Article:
International bodies and the development of regulations: challenges and results. Case study of medical fitness criteria Tim Carter Norwegian Centre for Maritime Medicine UK Maritime and Coastguard Agency International Maritime Health Association
Perspectives (maritime health) Procedures and protocols of International Agencies (ILO, IMO,WHO) Governments (maritime – national and open register, health, social security) Employers, agents, insurers etc.(HR, crewing, design, supply , P and I) Seafarers, trade unions etc.(working conditions, equity, members benefits, claims) Subject experts (risks, remedies – evidence, effectiveness) Professional bodies (good practice – jobs, income, status)
Drivers for international action Move from national to global crewing, management, sourcing (fitness, repatriation) Move from integrated owners/employers to contract management (less recruitment for defined careers, QA needs) Inequities in risk and working conditions (‘good and bad’ flags) Inefficiencies in current arrangements (duplication – certification, costs of poor decisions) Fairer basis for international competition ( less variation in crewing costs, social security needs)
Building on the past National arrangements – traditional maritime nations and newer ones. ‘Protected’ and global flags Previous ILO, IMO, WHO initiatives Attitudes of employers, unions and governments to health of seafarers and its regulation Place of and trust in health advisers
Placing maritime health Specifics are a small part of MLC. Whole convention contributes to it Small part of STCW. One element in safety system Small and low priority part of WHO work now. Topic with long and difficult history – blame and gain. Expertise has single profession origin – ‘medical gaze’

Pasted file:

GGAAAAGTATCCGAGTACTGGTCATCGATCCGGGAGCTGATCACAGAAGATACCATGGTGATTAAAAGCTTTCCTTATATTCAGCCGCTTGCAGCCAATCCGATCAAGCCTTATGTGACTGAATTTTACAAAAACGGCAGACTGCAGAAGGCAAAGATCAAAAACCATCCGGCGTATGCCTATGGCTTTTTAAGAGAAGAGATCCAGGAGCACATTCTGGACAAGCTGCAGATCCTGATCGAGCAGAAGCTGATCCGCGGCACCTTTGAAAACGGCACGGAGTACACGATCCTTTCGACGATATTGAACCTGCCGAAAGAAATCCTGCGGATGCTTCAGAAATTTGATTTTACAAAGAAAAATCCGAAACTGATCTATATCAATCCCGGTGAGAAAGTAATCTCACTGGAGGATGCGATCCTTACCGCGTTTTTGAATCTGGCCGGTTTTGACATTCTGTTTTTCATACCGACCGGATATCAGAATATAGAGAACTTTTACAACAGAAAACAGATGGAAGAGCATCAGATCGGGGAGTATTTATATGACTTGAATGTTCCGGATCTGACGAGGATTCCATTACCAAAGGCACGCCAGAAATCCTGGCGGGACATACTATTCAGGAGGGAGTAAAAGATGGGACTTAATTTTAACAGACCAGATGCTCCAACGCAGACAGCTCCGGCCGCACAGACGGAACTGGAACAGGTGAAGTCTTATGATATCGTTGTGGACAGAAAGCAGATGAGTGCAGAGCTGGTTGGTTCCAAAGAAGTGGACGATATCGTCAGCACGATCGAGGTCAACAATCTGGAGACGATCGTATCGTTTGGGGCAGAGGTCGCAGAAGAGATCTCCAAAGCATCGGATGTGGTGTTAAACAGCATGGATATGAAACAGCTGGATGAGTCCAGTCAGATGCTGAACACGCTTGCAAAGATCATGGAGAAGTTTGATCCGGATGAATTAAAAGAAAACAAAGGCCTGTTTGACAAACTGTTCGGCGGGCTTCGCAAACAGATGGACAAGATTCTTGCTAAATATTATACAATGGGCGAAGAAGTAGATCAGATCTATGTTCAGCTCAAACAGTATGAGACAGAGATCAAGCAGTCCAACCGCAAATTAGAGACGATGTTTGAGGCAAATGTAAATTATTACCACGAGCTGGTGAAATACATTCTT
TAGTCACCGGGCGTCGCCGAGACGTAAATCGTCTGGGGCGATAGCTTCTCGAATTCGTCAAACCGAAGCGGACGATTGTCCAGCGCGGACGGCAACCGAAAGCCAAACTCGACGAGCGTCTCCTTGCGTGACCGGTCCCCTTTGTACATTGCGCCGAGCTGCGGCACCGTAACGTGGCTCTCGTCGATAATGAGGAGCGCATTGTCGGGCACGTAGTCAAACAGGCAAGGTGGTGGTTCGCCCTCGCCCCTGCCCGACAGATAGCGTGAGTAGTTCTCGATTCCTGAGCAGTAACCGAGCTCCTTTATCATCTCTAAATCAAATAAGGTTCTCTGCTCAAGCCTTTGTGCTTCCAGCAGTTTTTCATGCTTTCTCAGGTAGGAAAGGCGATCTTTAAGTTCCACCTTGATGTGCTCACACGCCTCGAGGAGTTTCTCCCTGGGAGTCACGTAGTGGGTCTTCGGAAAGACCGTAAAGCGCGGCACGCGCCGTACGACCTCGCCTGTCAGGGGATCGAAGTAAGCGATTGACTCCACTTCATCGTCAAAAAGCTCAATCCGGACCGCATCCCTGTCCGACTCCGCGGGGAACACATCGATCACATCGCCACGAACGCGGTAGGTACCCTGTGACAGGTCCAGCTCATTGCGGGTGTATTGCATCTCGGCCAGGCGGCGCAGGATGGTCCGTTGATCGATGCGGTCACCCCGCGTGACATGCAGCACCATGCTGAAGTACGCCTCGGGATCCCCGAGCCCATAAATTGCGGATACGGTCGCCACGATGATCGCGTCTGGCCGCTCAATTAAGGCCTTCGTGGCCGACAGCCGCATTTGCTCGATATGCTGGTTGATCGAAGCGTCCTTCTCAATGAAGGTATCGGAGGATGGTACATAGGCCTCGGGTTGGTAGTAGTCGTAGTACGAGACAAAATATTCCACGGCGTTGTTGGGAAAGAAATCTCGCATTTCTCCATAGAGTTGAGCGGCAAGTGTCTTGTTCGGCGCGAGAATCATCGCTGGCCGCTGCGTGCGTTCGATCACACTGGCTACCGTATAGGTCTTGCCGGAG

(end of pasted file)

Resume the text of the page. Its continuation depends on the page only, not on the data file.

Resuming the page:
Baggage! Seafarers: inequity. UK strike, ITF Tom Mann. Employers: free markets – capital and labour, no state supervision. Unseaworthy seamen: alcohol, VD – UK Flag states: merchantilism: old UK, USA. New: India. Social security links and national interest – France, Spain. Welfare – state: Nordic countries, E Europe. Missions: Christian, other faiths. Predictive value of health assessment. Medicalised view of capability Faith in certificates
Changes – work at sea Voyage time Job demands Communications Global ownership And crewing
UN Agencies, goals and constituents ILO: tripartite with social partners dominant. Decent working conditions. Negotiations IMO: flag states and NGOs. Maritime safety. Power of veto. EU group, open registers, USCG, newer maritime nations. WHO: source of UN health expertise. Not organised by industry. Infection, nutrition, care. Health ministries.Expert evidence based review. Occupational issues low priority unless profitable: IMGS.
UN Agencies -outputs Conventions – ratification as basis for national law. (IMO – regulations and mandatory A code) Recommendations – how to meet convention requirements (IMO – non-mandatory B code) Guidelines –official but subsidiary Technical guidance and handbooks – non official. Authorities, other users.
Maritime health - scope Fitness to work at sea – maritime safety, personal ‘risk’ Managing medical emergencies at sea Onshore care, rehabilitation and repatriation Health education and promotion – personal, environmental Safe and healthy working conditions Passenger risks Infections and spreadAt interface of ILO, IMO and WHO